A film about the 'outing' of the CIA agent Valerie Palme and the ensuring legal storm, as told in the book Fair Game.
Nothing but the Truth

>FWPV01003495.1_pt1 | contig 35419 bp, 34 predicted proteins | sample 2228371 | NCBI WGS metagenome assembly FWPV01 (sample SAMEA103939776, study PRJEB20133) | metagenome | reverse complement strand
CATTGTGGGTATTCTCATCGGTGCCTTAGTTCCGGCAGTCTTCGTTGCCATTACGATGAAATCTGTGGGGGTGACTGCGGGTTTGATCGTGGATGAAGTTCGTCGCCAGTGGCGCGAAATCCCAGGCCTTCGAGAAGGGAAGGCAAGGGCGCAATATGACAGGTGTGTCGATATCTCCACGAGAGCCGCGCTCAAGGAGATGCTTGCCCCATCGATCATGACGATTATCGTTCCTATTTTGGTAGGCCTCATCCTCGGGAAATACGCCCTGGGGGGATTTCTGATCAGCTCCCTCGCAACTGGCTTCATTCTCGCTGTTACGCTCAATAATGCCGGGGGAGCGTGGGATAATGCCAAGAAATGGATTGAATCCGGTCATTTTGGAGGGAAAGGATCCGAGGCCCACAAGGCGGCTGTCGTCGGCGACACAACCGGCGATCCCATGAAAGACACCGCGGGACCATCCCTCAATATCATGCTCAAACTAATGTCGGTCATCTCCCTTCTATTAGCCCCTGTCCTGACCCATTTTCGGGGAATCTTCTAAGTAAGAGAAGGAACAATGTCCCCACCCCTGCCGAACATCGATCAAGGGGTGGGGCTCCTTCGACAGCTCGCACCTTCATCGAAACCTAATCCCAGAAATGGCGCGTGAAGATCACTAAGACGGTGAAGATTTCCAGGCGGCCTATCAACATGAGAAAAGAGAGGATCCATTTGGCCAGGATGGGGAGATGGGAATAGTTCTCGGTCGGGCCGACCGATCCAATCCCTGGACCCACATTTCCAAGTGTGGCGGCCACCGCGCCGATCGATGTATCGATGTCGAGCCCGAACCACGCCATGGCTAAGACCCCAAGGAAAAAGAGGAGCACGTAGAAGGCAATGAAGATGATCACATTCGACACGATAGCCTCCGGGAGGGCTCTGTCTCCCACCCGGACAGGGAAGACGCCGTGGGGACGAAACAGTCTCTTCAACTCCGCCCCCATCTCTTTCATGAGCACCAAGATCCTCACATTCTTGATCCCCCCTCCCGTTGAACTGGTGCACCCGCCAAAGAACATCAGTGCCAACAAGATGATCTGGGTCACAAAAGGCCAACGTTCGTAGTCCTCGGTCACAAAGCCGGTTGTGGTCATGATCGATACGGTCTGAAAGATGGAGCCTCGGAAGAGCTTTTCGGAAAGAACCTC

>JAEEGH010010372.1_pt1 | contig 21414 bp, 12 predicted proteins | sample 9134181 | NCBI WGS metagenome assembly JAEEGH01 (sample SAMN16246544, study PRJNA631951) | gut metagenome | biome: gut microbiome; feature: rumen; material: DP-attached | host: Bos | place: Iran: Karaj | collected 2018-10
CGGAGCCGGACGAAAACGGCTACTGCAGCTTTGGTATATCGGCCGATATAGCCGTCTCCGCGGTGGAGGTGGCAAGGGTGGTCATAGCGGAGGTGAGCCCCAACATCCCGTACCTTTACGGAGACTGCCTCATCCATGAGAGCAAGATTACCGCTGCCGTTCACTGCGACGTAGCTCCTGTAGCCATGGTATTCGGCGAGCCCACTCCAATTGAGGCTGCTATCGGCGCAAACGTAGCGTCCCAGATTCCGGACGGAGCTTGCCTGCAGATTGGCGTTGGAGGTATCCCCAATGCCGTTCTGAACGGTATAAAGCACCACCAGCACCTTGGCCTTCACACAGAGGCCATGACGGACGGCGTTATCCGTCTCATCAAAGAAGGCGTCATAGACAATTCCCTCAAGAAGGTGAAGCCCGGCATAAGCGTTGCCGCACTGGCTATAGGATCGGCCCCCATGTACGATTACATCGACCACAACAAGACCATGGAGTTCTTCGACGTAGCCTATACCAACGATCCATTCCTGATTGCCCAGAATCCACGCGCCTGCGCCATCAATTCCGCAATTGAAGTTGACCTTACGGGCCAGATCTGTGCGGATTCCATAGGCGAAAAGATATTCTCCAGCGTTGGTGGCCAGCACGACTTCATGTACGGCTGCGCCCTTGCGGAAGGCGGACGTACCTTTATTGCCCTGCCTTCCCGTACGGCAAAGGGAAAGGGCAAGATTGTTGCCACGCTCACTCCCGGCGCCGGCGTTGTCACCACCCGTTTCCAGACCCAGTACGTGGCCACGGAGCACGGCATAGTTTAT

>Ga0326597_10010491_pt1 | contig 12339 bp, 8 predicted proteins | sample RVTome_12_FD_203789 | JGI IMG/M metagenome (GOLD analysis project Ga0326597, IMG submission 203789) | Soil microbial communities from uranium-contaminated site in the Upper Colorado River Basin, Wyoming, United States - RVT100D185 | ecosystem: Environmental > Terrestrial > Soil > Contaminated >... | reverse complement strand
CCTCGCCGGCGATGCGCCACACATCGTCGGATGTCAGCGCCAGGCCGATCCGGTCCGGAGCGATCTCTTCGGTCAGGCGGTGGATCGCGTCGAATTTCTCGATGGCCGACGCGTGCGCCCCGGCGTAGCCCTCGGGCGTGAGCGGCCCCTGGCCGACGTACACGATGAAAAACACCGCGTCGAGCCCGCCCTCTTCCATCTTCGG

In 2005, the identity of the covert CIA operative Valerie Plame was leaked by Bush administration insiders, apparently in revenge for Plame's husband publicly challenging the intelligence claims behind the US-led invasion of Iraq. In the headline-grabbing legal storm that followed, the New York Times reporter Judith Miller was jailed for contempt of court after refusing to reveal her sources to a federal grand jury. Later this year, Sean Penn and Naomi Watts can be seen in Fair Game, a thriller based on this controversial case. Although fictional, Rod Lurie's polished and gripping courtroom drama was clearly inspired by the same events. Indeed, one of the attorneys in the real case, Floyd Abrams, served as the legal consultant and even plays a minor role as a judge. Transforming a complex true story into a stirring polemic about press freedom and all-American values, Lurie's dramatic focus lies less with Vera Farmiga's outed CIA agent than with Kate Beckinsale's campaigning journalist, obviously based on Miller, who is persecuted and jailed for refusing to reveal her sources. Lurie specialises in topical political dramas told from a liberal perspective, sometimes with an overly earnest and hectoring tone. Nothing but the Truth is not without its worthy moments, but this is still one of the 48-year-old writer-director's better efforts, combining strong performances with meaty moral dilemmas.